When Microsoft Takes Aim, Whole Industries Take Cover
After all these years, pity the companies -- or even whole industry segments -- that find themselves in
(MSFT - Get Report) field of vision. No sooner does Microsoft paint a bull's-eye on the back of a competitor than an arrow is sticking out of the competitor's back.
The above thought occurred when an obscure Microsoft executive, Bill Veghte, vice president of device and hardware platforms, displayed a menacing slide at the company's recent analyst extravaganza in Redmond, Wash. Veghte was discussing a tech-world niche in which Microsoft has been an aggressive and well-funded also-ran: the market for so-called embedded software that runs devices from cell phones to personal digital assistants. Most devices have their own software, but Microsoft would like its offerings to be as ubiquitous in gadgets as the Windows operating system is in PCs. That's no small opportunity when you consider that "gadgets" include portable PCs, servers, stereo systems and various combinations of all of these.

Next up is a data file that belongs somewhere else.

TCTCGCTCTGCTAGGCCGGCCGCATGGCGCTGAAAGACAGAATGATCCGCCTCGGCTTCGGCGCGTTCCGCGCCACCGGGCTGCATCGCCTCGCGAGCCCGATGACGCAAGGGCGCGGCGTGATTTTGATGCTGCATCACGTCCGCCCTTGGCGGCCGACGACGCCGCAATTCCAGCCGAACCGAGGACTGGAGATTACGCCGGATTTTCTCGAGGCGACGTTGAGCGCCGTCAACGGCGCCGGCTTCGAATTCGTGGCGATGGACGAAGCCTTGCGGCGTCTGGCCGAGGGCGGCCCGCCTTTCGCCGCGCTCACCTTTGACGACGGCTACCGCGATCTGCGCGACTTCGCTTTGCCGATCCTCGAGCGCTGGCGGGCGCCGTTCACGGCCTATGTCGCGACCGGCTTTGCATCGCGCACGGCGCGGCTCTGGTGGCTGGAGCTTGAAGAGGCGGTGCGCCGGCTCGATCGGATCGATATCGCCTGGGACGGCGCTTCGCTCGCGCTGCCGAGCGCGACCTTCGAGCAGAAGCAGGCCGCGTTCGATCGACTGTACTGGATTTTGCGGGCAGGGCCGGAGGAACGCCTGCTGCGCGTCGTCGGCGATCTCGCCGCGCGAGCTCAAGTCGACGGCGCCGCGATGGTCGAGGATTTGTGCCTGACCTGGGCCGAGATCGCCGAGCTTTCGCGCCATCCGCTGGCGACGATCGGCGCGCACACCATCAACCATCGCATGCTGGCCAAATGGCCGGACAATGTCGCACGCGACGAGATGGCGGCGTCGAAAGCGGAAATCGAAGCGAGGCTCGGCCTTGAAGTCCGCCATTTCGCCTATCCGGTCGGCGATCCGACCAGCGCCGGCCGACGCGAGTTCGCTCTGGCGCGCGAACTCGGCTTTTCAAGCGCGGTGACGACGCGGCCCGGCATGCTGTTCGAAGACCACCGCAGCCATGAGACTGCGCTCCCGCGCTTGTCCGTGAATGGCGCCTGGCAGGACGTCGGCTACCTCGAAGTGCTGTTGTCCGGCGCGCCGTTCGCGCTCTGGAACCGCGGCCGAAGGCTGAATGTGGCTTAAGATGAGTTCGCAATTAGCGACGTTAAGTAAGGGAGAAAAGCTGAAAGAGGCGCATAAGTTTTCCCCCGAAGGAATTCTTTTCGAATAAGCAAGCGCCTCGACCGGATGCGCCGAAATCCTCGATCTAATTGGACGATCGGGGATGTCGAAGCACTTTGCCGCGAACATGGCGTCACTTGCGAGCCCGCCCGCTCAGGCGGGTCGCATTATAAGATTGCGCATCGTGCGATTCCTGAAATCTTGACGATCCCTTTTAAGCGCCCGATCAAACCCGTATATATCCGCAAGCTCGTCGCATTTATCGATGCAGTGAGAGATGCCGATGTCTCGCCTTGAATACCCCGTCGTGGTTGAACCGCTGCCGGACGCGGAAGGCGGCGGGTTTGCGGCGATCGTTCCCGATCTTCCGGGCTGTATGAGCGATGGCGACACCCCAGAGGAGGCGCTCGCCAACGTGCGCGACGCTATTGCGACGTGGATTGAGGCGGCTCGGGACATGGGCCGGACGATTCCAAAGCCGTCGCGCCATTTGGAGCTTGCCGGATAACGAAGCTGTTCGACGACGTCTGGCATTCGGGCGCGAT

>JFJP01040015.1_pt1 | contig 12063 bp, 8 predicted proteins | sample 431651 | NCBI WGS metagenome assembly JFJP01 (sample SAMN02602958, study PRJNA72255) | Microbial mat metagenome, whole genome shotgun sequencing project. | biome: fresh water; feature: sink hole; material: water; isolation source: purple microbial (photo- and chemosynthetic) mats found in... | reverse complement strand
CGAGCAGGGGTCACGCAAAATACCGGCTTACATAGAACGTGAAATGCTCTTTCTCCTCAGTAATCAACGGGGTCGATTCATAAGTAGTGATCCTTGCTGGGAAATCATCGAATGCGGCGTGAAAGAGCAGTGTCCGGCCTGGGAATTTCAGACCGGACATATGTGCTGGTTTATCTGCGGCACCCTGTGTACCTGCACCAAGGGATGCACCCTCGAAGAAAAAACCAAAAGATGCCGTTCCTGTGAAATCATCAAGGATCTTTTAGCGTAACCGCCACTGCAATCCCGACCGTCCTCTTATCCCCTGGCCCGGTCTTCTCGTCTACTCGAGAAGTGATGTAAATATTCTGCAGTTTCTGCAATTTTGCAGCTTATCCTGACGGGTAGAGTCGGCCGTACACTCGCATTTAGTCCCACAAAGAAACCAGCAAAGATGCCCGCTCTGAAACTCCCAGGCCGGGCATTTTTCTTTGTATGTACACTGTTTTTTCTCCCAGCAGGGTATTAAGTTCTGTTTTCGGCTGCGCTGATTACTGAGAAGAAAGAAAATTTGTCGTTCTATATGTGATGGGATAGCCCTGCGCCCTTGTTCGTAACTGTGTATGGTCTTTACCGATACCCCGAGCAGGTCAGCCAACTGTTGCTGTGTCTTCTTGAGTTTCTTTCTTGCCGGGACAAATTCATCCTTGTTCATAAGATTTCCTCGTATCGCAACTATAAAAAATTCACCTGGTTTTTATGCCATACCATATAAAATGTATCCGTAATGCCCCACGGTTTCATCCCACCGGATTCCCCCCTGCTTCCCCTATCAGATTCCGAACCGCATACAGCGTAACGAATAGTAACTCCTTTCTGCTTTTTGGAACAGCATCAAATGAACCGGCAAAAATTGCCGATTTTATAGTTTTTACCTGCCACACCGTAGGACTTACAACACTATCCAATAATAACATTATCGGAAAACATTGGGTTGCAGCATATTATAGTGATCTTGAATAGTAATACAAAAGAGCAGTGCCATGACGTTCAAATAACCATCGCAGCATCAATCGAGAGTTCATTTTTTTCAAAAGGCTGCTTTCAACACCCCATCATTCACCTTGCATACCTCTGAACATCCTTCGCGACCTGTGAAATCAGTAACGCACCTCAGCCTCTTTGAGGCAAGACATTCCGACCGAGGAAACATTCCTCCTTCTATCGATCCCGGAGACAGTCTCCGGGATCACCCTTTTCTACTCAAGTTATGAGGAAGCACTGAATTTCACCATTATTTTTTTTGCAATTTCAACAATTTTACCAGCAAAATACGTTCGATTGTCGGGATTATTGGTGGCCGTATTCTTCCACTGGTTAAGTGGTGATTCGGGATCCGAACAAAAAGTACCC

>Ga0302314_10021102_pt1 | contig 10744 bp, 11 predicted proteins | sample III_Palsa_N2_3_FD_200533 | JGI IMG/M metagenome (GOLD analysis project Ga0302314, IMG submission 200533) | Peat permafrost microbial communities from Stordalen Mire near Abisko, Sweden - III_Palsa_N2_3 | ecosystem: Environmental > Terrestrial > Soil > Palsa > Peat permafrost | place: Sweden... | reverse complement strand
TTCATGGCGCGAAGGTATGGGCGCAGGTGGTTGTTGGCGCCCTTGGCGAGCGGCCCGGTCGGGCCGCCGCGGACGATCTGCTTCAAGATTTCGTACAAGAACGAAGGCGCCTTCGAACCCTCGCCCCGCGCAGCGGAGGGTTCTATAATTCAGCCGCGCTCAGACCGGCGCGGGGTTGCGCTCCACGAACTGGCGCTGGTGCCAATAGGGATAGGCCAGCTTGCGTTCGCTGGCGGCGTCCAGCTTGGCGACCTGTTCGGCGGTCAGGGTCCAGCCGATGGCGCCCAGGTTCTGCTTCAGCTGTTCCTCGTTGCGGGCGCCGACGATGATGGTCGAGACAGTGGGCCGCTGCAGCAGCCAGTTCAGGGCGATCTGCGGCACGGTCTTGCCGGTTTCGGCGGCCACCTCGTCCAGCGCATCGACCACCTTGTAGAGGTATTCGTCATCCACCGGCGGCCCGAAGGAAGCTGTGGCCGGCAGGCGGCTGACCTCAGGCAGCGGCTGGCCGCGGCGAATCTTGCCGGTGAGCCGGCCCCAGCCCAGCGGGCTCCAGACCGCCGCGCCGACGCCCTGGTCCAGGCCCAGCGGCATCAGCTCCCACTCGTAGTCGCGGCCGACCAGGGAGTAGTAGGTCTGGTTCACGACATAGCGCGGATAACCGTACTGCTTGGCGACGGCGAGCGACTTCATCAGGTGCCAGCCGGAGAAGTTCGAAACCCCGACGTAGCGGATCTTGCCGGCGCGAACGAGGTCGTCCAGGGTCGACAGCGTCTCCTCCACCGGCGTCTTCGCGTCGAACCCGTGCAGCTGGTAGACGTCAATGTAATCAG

Which leads to the menacing slide -- or, more accurately, PowerPoint screen. Veghte displayed what is standard fare at a Microsoft analyst meeting but is chilling all the same. "The Competition: Asking the Hard Questions," read Veghte's slide. There were, in order, one technology and two companies that Microsoft sees as standing in its way to embedded-software dominance: Linux, Palm (PALM) and Wind River (WIND).
Linux has been a bugaboo and boon to Microsoft for several years. On the one hand, the open-system movement has threatened Microsoft as techies flocked to the technology, which they hoped would break the monopolist's back. On the other hand, Linux was one way Microsoft could argue that it had legitimate competition. Linux, in other words, simultaneously was a threat and an antitrust suit negotiating point.Some of Veghte's "hard questions" illustrate the uphill battle the Linux movement faces. "Is there a sustainable business model?" he asked. "Free does not equal free," another slide quipped. "Do you want to be in the OS business?" Translation: Microsoft supports its software. Can you say the same for whoever writes your Linux code? The tide has turned against Linux, of course. One former hardware maker that went boom to bust on the Linux hype train is VA Linux Systems (LNUX), which
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